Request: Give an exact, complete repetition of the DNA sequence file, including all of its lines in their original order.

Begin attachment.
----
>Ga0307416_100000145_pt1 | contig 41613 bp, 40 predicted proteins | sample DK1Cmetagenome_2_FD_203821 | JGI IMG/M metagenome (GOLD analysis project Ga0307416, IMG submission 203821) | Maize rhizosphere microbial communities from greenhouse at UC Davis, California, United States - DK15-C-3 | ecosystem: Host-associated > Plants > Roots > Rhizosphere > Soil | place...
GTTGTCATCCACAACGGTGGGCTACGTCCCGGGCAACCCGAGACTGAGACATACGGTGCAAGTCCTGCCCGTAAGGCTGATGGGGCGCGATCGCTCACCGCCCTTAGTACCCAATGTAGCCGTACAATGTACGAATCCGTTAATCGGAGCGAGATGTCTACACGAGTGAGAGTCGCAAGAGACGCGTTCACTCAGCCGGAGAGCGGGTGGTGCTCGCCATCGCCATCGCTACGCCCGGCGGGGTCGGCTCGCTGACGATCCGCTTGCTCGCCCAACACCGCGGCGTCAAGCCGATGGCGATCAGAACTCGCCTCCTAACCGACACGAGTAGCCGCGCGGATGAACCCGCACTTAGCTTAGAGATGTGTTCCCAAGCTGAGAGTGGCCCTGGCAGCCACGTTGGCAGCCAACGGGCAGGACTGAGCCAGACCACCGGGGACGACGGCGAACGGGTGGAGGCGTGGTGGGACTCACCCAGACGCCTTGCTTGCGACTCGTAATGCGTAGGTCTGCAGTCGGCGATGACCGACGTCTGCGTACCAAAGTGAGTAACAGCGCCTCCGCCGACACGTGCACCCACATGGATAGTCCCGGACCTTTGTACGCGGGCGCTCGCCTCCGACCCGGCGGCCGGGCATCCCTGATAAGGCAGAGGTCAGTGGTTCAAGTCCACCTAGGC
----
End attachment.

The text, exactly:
>Ga0307416_100000145_pt1 | contig 41613 bp, 40 predicted proteins | sample DK1Cmetagenome_2_FD_203821 | JGI IMG/M metagenome (GOLD analysis project Ga0307416, IMG submission 203821) | Maize rhizosphere microbial communities from greenhouse at UC Davis, California, United States - DK15-C-3 | ecosystem: Host-associated > Plants > Roots > Rhizosphere > Soil | place...
GTTGTCATCCACAACGGTGGGCTACGTCCCGGGCAACCCGAGACTGAGACATACGGTGCAAGTCCTGCCCGTAAGGCTGATGGGGCGCGATCGCTCACCGCCCTTAGTACCCAATGTAGCCGTACAATGTACGAATCCGTTAATCGGAGCGAGATGTCTACACGAGTGAGAGTCGCAAGAGACGCGTTCACTCAGCCGGAGAGCGGGTGGTGCTCGCCATCGCCATCGCTACGCCCGGCGGGGTCGGCTCGCTGACGATCCGCTTGCTCGCCCAACACCGCGGCGTCAAGCCGATGGCGATCAGAACTCGCCTCCTAACCGACACGAGTAGCCGCGCGGATGAACCCGCACTTAGCTTAGAGATGTGTTCCCAAGCTGAGAGTGGCCCTGGCAGCCACGTTGGCAGCCAACGGGCAGGACTGAGCCAGACCACCGGGGACGACGGCGAACGGGTGGAGGCGTGGTGGGACTCACCCAGACGCCTTGCTTGCGACTCGTAATGCGTAGGTCTGCAGTCGGCGATGACCGACGTCTGCGTACCAAAGTGAGTAACAGCGCCTCCGCCGACACGTGCACCCACATGGATAGTCCCGGACCTTTGTACGCGGGCGCTCGCCTCCGACCCGGCGGCCGGGCATCCCTGATAAGGCAGAGGTCAGTGGTTCAAGTCCACCTAGGC